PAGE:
Last week I received a letter about the possible theft of my personal information from a UC Berkeley computer. It was dated Oct. 15 and had taken three months to reach me. The letter helpfully informed me that "an unidentified individual" had hacked into one of UC Berkeley's "datasets" and that "some information" about me "was potentially available in these records." It concluded with some information about the dangers of identity theft and the number of a detective in the UC Police Department whom I could call.
I haven't been a student at UC Berkeley since 1998. But for some reason, my driver's license number and a very outdated address are still archived there. In fact, it was the outdated address that probably kept me from getting the letter in a timely fashion. Luckily, somebody I know is still in the flat where I lived in 1998. He passed the letter on to me.
Of course, I had to call UC to find out what the hell was going on. It turned out the detective in charge of the case was no longer working in the investigations department, and his replacement was on vacation. After another phone call, a UCPD operator put me in touch with Capt. Marguerite Bennett. Despite the fact that she'd obviously answered the same questions I had countless times -- she said the school sent out hundreds of such letters after the break-in -- Bennett was quite helpful. She told me somebody had been caught trying to install a sniffer. (A sniffer is a program that can record logins and passwords on the network where it's installed.)
Bennett was as mystified as I was by why my information was still on campus computers six years after I stopped going to school there. "Why wasn't it purged?" she asked. "You'd have to ask [the chief information officer's] office about that." She added that one of the people affected by the break-in had dropped off an ID card at one of the UC libraries in the 1980s to check out a book. "That person's ID information was still in there," she said.
But what's really amazing about the whole situation is that the university actually sent out a letter to me and hundreds of others just to let us know that our personal information was potentially in danger. Don't give the folks at UC Berkeley too much credit, though: they were just obeying the law. In June of last year, California passed a law (S.B. 1386) requiring companies to notify Californians if their personal information (social security, driver's license, credit card, or bank account number) is "reasonably believed to have been" stolen via computer break-in. So my humble letter from UC is just the first in a deluge of high-tech security-breach-disclosure notices that will start hitting the mail with increasing frequency in 2004.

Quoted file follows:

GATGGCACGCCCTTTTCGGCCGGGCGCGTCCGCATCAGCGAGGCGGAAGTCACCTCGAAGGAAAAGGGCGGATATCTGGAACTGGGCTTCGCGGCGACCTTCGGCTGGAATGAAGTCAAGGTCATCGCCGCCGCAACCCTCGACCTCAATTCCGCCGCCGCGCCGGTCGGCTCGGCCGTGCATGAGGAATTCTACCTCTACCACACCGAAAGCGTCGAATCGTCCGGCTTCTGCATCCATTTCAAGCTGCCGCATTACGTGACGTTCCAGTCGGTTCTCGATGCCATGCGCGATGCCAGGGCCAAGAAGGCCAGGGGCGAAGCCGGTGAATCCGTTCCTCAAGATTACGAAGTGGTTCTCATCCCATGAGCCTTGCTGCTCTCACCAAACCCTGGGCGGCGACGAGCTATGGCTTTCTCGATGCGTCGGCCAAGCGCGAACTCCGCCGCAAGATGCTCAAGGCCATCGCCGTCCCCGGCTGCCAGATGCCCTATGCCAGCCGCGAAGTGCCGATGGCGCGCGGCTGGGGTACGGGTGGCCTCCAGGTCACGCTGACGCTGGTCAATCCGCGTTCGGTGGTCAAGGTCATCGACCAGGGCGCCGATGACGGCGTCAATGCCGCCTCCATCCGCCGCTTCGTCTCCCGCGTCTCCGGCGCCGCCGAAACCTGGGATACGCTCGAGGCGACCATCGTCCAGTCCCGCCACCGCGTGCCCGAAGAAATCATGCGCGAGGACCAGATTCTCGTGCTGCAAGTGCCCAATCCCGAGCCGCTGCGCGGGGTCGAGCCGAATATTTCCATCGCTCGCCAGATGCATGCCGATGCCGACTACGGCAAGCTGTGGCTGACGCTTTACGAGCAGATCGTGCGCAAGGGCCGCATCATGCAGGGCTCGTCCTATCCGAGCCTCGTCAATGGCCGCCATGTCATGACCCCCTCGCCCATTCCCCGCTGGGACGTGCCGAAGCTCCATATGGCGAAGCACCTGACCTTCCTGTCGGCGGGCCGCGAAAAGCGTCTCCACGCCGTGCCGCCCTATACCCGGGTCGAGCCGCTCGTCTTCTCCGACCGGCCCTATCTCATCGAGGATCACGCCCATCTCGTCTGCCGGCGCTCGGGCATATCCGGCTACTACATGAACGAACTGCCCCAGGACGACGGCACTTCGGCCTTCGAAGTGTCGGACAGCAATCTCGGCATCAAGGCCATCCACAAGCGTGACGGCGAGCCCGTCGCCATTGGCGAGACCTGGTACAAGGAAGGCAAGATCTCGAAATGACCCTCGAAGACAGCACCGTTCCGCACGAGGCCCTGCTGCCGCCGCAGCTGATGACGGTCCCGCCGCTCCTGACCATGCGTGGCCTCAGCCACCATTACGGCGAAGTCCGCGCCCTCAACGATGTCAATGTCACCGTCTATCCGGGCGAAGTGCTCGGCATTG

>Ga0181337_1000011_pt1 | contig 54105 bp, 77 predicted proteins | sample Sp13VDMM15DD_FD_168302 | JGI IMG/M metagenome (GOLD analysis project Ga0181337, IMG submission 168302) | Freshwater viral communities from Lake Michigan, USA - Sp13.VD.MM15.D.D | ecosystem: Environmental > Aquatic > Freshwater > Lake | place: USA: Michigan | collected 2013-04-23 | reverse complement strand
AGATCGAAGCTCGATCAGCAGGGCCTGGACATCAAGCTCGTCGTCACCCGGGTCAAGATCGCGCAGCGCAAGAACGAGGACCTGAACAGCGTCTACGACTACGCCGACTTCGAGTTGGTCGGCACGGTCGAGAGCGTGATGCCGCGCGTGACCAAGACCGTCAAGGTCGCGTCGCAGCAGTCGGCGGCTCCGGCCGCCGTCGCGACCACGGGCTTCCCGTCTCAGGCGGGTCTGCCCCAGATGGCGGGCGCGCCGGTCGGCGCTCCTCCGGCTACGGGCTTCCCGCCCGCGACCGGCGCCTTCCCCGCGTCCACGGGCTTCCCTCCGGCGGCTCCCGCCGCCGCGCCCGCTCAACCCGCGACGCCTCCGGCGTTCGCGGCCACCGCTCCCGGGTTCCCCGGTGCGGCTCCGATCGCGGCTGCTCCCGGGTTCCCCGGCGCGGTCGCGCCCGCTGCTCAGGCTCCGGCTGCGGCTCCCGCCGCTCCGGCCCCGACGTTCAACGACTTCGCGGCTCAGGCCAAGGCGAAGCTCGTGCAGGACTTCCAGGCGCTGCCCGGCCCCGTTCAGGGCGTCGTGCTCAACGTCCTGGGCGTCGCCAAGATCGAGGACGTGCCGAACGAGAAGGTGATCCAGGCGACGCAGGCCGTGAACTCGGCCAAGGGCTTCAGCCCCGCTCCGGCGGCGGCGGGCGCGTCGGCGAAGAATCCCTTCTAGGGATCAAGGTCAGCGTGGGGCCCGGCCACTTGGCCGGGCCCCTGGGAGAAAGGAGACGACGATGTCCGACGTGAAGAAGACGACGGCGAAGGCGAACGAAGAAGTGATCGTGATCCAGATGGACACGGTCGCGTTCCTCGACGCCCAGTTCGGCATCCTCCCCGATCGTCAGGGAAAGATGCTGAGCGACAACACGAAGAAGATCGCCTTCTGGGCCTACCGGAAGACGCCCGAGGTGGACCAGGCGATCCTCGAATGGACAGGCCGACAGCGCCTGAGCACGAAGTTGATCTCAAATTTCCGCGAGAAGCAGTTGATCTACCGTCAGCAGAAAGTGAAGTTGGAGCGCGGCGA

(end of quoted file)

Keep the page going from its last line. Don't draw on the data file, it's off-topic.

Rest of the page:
Sen. Dianne Feinstein introduced a similar piece of legislation as a U.S. Senate bill last year, dubbing it the Notification of Risk to Personal Data Act.
Although I'm generally in favor of disclosure in these matters, I think there are a lot of problems with how S.B. 1386 is being implemented. The biggest issue is the "reasonably believed to have been" language as applied to data theft. Who determines what is reasonable here? Companies and institutions that are overly cautious are likely to send out notices that will merely alarm and confuse their clients. I hate to break it to you, but computers are compromised all the time, and that doesn't mean all the data on them (even your super secret personal data) is in danger of being stolen.
However, it's certain that e-commerce sites and banks where execs are worried about their reputations being damaged will be less likely to send out disclosure letters. After all, how many letters about computer break-ins at your bank would you have to receive before reconsidering your choice in banks?
These issues around disclosure go a lot deeper than you probably realize. One of the big debates among technical types in the security industry is how to report a vulnerability you find in a piece of software, or even whether to report it at all. Do you tell Sun Microsystems you've discovered a way to hack its server code if you know it's going to ignore you and let its users remain unprotected? Or do you tell other hackers about the vulnerability and let them fuck around with a bunch of Solaris boxes until Sun freaks out and releases a patch? Or, if you're a real mercenary, do you sell information about the vulnerability to the highest bidder and let the rest of the world be damned?
Geeks often say computer networks are a compromise between security and usability. The more you lock a system down, the harder it is to teach ordinary users to deal with it and the more difficult it is to administer. S.B. 1386, like many pieces of computer-related legislation, adds to this difficulty. The question is whether we can make the law usable.
Annalee Newitz (firstname.lastname@example.org) is a surly media nerd who can't wait for a certain person to start playing with a certain very large antenna on a certain roof that might or might not be connected to her flat. Her column also appears in Metro, Silicon Valley's weekly newspaper.